"We will find ourselves early next year in the midst of a humanitarian crisis brought upon by cruel indifference."
At the end of July, the $600-per-week federal boost to unemployment benefits provided by the CARES Act expired thanks to Republican opposition to a legislative fix—intransigence that dramatically slashed the incomes of millions of jobless Americans.
Fast forward to the present, with the U.S. economy still in shambles and trending in the wrong direction, and a similarly devastating situation is playing out: Continued GOP stonewalling and demands for sweeping corporate liability protections have dragged out coronavirus relief talks to the point where, even if Congress approves a deal before year's end, millions of people will likely see a temporary lapse in their unemployment benefits.
On December 26, the day after Christmas, two CARES Act unemployment programs are set to expire, depriving an estimated 12 million jobless workers of a key lifeline. According to experts, passage of an extension before the December 26 deadline—far from a sure thing—will not be enough to avert a benefit lapse because of the time rickety and overwhelmed state systems need to adjust.
"We're already too late," Michele Evermore, senior policy analyst at the National Employment Law Project (NELP), told Politico last Friday, adding that it could take some states "three weeks or four weeks" to start distributing the benefits again, depending on the details of the potential legislative package.
On Monday, a bipartisan group of lawmakers is expected to unveil text for a $908 billion relief proposal that includes a $300-per-week boost to unemployment insurance—half the benefit level that the GOP allowed to expire over the summer—and additional weeks of benefits for those who have been jobless for more than nine months.
Senate Majority Leader Mitch McConnell (R-Ky.)—who has indicated that many Senate Republicans would not accept the bipartisan plan—and the Trump White House have proposed extending the emergency unemployment benefits without adding a weekly federal supplement, offers that Democratic lawmakers rejected as woefully inadequate and unacceptable.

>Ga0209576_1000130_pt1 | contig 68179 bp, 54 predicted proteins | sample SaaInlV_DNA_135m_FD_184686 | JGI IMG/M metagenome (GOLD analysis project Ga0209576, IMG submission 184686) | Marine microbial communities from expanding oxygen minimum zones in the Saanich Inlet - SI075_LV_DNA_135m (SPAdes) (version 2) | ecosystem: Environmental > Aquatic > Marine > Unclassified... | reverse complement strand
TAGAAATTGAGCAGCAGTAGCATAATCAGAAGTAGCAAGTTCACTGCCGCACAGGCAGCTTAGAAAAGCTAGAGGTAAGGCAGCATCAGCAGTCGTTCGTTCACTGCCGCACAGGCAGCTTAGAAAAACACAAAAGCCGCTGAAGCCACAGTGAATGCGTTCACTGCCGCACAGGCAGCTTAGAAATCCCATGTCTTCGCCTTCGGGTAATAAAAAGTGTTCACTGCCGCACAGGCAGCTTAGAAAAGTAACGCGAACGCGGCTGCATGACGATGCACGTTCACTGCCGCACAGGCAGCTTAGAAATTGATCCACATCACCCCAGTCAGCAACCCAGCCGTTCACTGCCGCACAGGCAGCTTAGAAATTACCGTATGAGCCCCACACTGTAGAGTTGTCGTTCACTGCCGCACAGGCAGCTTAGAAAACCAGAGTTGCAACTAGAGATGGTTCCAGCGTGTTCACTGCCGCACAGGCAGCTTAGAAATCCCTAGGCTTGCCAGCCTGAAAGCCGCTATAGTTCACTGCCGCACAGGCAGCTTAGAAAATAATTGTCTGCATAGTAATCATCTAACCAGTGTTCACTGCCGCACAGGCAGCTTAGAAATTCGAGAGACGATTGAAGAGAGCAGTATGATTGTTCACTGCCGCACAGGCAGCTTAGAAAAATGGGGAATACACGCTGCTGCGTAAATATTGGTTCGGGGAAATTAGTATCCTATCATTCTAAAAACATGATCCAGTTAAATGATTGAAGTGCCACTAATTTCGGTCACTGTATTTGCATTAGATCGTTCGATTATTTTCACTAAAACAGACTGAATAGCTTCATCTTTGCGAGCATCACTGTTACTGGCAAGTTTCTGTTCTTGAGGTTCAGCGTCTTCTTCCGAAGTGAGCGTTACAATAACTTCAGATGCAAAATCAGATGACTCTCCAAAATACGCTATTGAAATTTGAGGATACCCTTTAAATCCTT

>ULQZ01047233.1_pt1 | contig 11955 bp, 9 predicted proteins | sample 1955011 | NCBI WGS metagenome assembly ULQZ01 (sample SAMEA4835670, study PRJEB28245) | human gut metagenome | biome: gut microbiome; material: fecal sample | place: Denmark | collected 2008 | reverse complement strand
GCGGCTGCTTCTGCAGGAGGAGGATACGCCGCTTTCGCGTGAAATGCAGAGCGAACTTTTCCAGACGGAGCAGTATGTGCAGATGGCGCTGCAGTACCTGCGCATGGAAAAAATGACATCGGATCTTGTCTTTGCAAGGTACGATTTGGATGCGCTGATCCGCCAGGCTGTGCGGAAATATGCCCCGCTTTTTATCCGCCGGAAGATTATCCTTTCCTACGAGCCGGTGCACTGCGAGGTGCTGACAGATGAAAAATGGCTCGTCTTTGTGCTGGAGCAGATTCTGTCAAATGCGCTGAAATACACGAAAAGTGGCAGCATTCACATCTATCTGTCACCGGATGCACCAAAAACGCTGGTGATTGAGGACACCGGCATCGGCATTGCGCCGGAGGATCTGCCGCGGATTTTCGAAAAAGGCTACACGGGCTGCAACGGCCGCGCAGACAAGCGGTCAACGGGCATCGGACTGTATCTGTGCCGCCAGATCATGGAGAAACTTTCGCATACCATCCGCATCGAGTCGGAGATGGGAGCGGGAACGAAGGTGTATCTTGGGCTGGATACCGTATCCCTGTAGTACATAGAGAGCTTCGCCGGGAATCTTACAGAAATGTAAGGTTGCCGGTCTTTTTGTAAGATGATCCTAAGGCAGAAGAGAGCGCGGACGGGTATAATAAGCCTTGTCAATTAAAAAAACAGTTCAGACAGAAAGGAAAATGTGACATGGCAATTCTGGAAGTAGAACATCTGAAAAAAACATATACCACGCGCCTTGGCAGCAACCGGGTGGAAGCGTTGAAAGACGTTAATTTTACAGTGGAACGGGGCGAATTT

In a blog post aimed at helping unemployed workers navigate the weeks ahead, Evermore warned that "if your benefits stop on December 26 and Congress passes an extension of the programs, it may well be the case that there is a programming lag and you will get restored benefits, albeit in a delayed manner."
"Do not stop asking why your benefits were delayed or why they have been so small the past few months," Evermore added. "Come together with your neighbors, your union, worker centers, state and local organizing groups, groups organizing unemployed workers like Center For Popular Democracy, Unemployed Action, Unemployed Workers United, Moms Rising, ExtendPUA, and other groups bringing unemployed workers together to fight for a better system for the future.
The emergency unemployment programs are far from the only benefits set to expire at year's end if Congress fails to approve a legislative package.
As the Washington Post reported last week, "More than two dozen federal stimulus programs crafted to help cash-strapped workers and businesses weather the coronavirus pandemic are set to expire in a matter of weeks," a convergence of deadlines that has been dubbed the "Covid Cliff."
Among the programs set to expire are an eviction moratorium—the end of which could lead to millions being kicked out of their homes—and paid sick and family leave benefits that have helped prevent tens of thousands of coronavirus infections by allowing people to take time off work without losing income.
"We will find ourselves early next year in the midst of a humanitarian crisis brought upon by cruel indifference," tweeted Michael Tubbs, the Democratic mayor of Stockton, California. "There will be a hunger and eviction crisis if we don't act."
According to the latest data from the U.S. Census Bureau, 26 million U.S. adults said they didn't have enough to eat in late October and early November.
"They're already behind on rent, they're already behind on bills, they're already struggling to pay utilities, and now they're about to lose the little bit of income they still have," Julia Simon-Mishel, head of the unemployment compensation practice at Philadelphia Legal Assistance, told Politico.
Source - Jake Johnson